Lawyers defending Louisiana’s vouchers will appeal their case to the state Supreme Court after a district judge ruled the program unconstitutional because of how the state funds it.
“The clear intent of the [state] constitution is that we fund children and not bricks,” Gov. Bobby Jindal (R) said in public comments after the event. Teachers unions suing to stop the program prefer “that all students fail together than parents take the money that is supposed to go to public education and try to get their kids educated,” he charged.
District Judge Tim Kelley ruled it unconstitutional for state or local education taxes to go to private schools. The program amounts to 0.11 percent of the state’s annual $8 billion K-12 spending.
Kids’ Futures Uncertain
Kelley’s ruling leaves the education of 5,000 voucher students uncertain. John Lacey is a single father of two voucher students, aged 7 and 9. He thinks it’s unjust for the court to take his kids from schools where they thrive and put them back in public schools that failed them.
“As a taxpayer, I should have the right to put my child in a non-failing school,” he said. “You’re going to tell me I have to leave my child in a failing school system? That’s ridiculous.”
Lacey’s children fell behind academically when they attended public schools, he said, but teachers refused to give them individual attention. He sought a school that matched his family values and offered smaller classrooms, but couldn’t afford to pay the tuition on his own.
“I’m not going to send my child to school knowing you’re not going to teach him what he needs to learn,” he said emphatically. Lacey said he will keep his children in their choice school until the Supreme Court decides the case.
Approximately 380,000 students became eligible for the program when it passed in spring 2012. It gave vouchers averaging $5,300 to students slated to attend public schools the state rated C, D, or F. Louisiana has one of the worst public school systems in the nation, as measured by high school dropout rates and basic math and reading test scores. In fall 2012, five times as many students applied to the program as state officials expected, and twice as many applied as were accepted for the program’s first year.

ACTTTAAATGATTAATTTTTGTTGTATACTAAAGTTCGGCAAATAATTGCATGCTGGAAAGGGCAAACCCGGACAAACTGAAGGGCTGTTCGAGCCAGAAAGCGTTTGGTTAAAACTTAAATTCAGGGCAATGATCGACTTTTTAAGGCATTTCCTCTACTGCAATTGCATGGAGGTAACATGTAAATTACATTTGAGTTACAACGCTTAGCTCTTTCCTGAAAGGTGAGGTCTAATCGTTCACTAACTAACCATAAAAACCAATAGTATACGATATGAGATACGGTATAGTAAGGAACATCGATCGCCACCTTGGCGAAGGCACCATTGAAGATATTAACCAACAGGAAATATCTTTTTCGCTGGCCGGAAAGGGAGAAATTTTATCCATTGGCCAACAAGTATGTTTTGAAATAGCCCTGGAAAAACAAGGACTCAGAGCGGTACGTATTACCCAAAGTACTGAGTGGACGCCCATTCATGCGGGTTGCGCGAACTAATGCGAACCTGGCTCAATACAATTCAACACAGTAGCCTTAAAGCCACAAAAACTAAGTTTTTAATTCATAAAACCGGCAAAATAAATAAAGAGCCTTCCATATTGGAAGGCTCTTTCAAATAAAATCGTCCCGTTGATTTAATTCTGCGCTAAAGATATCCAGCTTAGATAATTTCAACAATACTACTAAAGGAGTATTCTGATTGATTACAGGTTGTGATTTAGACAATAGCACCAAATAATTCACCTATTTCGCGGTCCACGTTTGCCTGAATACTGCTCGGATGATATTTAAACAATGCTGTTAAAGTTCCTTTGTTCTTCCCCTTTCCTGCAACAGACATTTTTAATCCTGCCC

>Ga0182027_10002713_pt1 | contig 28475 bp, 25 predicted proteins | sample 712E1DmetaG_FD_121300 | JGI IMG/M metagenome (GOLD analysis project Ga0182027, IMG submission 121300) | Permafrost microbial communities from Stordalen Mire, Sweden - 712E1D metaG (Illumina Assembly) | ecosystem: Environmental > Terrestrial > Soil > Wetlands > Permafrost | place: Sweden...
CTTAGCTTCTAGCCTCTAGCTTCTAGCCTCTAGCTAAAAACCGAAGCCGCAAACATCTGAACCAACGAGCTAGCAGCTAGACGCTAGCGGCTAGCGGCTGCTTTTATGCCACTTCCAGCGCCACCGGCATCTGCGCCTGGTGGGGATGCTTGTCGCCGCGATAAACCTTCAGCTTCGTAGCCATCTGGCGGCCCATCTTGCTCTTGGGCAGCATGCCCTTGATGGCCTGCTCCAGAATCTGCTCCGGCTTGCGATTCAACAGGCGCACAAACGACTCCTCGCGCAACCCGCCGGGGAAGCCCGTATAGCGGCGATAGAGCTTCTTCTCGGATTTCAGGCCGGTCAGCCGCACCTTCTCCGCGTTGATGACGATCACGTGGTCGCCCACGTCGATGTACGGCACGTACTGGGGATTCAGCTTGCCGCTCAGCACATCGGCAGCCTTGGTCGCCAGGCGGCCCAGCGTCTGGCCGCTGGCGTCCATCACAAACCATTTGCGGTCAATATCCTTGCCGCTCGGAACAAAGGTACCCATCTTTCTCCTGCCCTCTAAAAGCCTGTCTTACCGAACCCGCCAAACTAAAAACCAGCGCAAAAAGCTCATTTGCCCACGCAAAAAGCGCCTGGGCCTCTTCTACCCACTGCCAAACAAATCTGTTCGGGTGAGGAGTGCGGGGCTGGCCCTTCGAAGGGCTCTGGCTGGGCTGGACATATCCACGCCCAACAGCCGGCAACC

“Louisiana’s teachers union would rather focus on [the funding mechanism] than focus on the hundreds of schools in the state that are failing,” said Institute for Justice attorney Arif Panju, who is assisting the case’s defense. “They view it as a threat that parents will see better options for their children through this school choice program.”
Bipartisan Support for Program
In a speech accepting a school choice award for Louisiana from the liberal-leaning Brookings Institution, Jindal emphasized the bipartisan support for school vouchers in general and Louisiana’s program in particular. Half of Louisiana’s House Democrats and a quarter of its Senate Democrats supported Jindal’s education reform laws, which included the vouchers.
“This was a bipartisan effort that led to parents picking their children’s schools this year,” Jindal said. The program has a 95 percent parent satisfaction rate and saves taxpayers an average of $3,000 per student “while providing a better education,” Jindal said. “To me, this is a win-win-win.”
A March 2012 poll showed 60 percent of Louisiana voters favored a statewide voucher system, while 30 percent opposed it.
Emphasis on Legalism
Kelley judged the case largely on legal questions rather than testimony about how the program affects families, Panju said.
“How sad that bureaucratic funding formulas and public employee unions take precedence over parents wanting to give their children the best education possible,” said Robert Enlow, president of the Friedman Foundation for Educational Choice.
Kelley had earlier refused to grant a preliminary injunction to stop the voucher program as the lawsuit moved forward.
“We view this as strong grounds for appeal because the state of Louisiana has a host of educational options for parents that aren’t their city or parish public school,” Panjou said.
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